At times their view is cynical. When Uno asks Sofia if she’s ever thought about college, she reveals the low expectations she has for herself. “What do I know about college?” she replies. “Nobody I know’s ever been there. Nobody in my family, that’s for sure” (210–211).
But Sofia doesn’t stop there. She keeps thinking, going on to recall the memory of watching a little Mexican girl play with her parents at the neighborhood playground. Sofia tells Uno how the little girl sat for a moment at the top of a slide, laughing and clapping, before calling out to her parents down below, ‘Here I come.’ Watching that little girl prompted Sofia to reflect on what she herself had lost in the process of growing up poor and Mexican in National City:
It was like she was saying it to more than just her parents . . . . She was saying it to everybody around her that day. To the whole world even. “Here I come.” And I kept thinking, Man, I bet I was like that when I was little, too. What’s happened to me since then? We all start out believing we can do anything. Even Mexican kids who grow up here. But at some point we lose it. It totally disappears. Like me, for example. Why is that? (212)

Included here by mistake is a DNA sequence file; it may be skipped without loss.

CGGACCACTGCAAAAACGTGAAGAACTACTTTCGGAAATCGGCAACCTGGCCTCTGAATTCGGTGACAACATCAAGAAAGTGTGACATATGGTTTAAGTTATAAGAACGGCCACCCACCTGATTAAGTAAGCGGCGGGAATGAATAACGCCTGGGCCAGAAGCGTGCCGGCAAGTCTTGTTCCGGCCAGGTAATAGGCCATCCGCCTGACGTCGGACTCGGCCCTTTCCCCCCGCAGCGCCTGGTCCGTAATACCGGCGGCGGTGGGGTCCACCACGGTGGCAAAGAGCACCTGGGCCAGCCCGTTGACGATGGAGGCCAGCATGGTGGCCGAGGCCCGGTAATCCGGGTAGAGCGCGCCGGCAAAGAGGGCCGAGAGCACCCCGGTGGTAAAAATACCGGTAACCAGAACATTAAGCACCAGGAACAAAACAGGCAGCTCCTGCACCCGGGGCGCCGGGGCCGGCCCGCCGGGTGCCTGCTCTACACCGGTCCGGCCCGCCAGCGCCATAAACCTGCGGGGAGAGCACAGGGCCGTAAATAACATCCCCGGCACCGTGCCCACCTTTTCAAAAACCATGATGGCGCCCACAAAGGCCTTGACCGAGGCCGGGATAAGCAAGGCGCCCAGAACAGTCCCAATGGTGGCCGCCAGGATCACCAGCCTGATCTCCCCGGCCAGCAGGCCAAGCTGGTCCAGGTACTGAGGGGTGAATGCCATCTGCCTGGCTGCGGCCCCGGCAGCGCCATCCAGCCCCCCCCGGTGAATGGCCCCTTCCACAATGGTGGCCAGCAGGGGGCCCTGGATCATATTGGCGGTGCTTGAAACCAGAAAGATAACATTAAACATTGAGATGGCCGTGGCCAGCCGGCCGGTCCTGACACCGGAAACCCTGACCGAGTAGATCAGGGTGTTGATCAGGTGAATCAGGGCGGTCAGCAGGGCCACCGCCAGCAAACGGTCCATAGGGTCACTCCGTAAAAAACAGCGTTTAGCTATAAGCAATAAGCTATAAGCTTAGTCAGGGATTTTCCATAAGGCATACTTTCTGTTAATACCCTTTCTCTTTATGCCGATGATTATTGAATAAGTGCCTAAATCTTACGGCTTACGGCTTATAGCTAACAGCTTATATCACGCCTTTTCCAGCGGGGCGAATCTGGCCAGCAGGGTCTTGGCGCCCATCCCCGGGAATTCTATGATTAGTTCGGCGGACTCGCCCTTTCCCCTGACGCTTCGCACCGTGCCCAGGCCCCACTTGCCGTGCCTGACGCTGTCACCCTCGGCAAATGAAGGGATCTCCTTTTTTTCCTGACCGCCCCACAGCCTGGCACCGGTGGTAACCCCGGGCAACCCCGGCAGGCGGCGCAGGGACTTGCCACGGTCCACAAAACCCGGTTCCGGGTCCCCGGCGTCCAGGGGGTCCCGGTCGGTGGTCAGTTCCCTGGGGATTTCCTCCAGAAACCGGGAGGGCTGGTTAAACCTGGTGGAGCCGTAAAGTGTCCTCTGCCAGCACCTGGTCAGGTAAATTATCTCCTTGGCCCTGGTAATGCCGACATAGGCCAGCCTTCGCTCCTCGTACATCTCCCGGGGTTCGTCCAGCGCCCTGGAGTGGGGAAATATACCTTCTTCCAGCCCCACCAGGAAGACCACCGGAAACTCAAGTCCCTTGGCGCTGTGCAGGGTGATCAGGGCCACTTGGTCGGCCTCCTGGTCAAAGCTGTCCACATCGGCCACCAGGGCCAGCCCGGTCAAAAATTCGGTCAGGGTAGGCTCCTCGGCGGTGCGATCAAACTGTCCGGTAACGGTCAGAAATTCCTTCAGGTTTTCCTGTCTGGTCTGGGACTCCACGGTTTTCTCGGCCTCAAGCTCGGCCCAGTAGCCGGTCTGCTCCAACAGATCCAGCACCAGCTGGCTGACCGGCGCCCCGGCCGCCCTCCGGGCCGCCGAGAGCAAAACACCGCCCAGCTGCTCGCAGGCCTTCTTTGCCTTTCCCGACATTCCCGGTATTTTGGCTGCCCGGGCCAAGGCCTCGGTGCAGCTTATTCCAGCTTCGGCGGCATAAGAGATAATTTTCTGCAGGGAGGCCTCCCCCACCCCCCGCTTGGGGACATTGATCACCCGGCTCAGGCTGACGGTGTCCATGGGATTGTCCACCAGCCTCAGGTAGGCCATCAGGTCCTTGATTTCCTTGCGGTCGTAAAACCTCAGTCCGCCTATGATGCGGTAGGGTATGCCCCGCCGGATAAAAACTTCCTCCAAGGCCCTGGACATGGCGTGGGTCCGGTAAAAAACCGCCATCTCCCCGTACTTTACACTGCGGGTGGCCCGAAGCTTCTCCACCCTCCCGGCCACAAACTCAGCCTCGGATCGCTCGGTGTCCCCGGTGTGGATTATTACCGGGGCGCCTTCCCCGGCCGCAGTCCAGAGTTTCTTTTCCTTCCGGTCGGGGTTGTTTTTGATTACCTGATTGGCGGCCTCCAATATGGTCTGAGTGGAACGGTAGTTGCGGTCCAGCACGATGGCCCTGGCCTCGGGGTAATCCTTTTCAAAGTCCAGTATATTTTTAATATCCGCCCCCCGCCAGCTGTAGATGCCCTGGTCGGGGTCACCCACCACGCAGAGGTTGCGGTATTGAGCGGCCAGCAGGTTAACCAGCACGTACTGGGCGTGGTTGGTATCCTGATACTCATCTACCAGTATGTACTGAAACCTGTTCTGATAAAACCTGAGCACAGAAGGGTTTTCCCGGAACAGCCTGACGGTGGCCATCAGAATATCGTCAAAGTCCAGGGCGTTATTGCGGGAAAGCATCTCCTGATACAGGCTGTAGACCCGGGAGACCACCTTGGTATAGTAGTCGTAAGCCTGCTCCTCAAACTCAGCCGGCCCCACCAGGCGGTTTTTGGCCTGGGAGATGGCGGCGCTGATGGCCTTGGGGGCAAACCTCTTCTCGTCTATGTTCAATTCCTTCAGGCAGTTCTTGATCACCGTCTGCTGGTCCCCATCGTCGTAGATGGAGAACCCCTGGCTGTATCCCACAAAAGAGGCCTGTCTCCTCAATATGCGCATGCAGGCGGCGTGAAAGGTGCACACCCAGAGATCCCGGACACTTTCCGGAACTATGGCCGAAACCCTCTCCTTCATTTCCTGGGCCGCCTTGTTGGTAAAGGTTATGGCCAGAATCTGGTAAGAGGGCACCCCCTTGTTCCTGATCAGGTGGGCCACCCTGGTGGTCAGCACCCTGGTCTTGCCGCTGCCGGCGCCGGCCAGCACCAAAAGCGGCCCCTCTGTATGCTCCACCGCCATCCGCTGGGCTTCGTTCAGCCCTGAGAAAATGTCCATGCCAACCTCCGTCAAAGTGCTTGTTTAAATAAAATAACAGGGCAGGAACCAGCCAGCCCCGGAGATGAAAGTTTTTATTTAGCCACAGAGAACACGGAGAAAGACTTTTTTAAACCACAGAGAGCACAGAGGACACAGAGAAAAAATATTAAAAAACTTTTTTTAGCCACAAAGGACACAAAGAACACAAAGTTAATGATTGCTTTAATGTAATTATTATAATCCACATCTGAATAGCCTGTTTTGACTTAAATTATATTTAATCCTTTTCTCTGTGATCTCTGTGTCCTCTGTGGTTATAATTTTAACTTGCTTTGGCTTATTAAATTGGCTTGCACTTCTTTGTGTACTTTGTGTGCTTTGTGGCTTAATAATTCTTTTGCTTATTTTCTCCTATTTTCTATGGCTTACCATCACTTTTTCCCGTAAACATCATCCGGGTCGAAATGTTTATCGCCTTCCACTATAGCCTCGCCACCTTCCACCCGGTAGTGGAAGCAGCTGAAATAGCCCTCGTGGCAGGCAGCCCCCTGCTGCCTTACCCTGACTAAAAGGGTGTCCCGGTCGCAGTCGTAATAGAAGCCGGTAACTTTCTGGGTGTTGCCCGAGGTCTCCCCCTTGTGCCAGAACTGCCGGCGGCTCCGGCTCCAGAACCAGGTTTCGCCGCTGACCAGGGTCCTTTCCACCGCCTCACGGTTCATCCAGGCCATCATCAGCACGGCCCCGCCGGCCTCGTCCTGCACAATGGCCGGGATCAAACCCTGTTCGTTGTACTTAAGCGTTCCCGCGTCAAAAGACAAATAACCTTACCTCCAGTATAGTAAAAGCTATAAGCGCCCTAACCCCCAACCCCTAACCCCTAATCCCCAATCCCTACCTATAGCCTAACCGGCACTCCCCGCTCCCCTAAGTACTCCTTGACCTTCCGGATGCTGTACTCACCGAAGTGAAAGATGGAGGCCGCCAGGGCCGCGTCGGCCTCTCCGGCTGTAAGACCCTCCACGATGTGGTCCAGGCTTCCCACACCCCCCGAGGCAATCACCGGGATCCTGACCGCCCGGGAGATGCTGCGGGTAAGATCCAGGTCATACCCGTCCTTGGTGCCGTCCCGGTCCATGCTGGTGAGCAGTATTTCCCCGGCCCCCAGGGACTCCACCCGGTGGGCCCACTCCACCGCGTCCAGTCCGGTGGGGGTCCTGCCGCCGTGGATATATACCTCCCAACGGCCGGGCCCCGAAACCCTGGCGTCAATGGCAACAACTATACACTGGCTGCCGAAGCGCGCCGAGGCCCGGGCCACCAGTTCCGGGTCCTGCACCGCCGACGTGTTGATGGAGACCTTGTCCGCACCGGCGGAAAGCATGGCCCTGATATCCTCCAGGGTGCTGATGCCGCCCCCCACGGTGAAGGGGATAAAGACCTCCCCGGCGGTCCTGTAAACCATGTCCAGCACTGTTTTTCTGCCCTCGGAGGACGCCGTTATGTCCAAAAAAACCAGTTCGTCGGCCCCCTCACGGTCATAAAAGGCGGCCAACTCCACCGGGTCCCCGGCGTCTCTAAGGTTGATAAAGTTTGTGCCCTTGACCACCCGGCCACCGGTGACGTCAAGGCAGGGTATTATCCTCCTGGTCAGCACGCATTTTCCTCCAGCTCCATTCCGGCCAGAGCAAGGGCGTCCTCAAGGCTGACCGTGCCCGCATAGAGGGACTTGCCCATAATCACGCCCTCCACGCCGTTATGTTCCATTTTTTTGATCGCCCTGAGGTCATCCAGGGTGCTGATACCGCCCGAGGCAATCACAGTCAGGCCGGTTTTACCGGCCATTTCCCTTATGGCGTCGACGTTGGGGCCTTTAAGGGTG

Despite their awareness of the very real disadvantages that correlate with their social class and skin color, Matt’s characters don’t give up. Sofia and Uno continue to talk about and imagine what their future lives could be. They hold onto the hope of achieving some form of success, and they take small steps toward getting there.
Matt’s aim in raising these issues is to help readers appreciate the substance and the significance of urban teens’ thoughts, no matter where their conversations occur or how their ideas get expressed. “A lot of people look at characters from working class families, and they don’t know how much thinking these kids do. And they’re not just thinking about small things. Sometimes they’re going to talk about big things. And maybe the language isn’t perfect, it’s not proper English every bit of the way. But they are going to discuss [weighty issues, like structural inequality, or religious faith], and it may come up when they’re just watching this kid [Danny, in Mexican WhiteBoy] throw the ball alone. You know, like what does all this mean?”11
Matt cultivates this quality of thoughtfulness in his characters because he grew up seeing it in the people around him. During our telephone interview, 12 he explained what he noticed about conversations at the gym back in Balboa Park where he played basketball as a teenager. “I remember just listening, because I never spoke. I would just listen. And I was amazed at how intelligent the dialogue can be at times between a guy who works at a gas station all night and a guy who sells drugs. It’s amazing. At times you will hear some things that are smarter than anything you would hear at school.”
As a novelist, Matt learned to capture that kind of intelligence through dialogue, embedding profound insights about the world into ordinary street dialect. “A lot of it is metaphor, you know, ways of comparing one thing to another, that’s like a really cool connection. And that maybe the middle class reader might not expect. But I think it’s amazing. The truth is, yes, there are different speech patterns, but there’s intelligence in every kind of speech pattern.”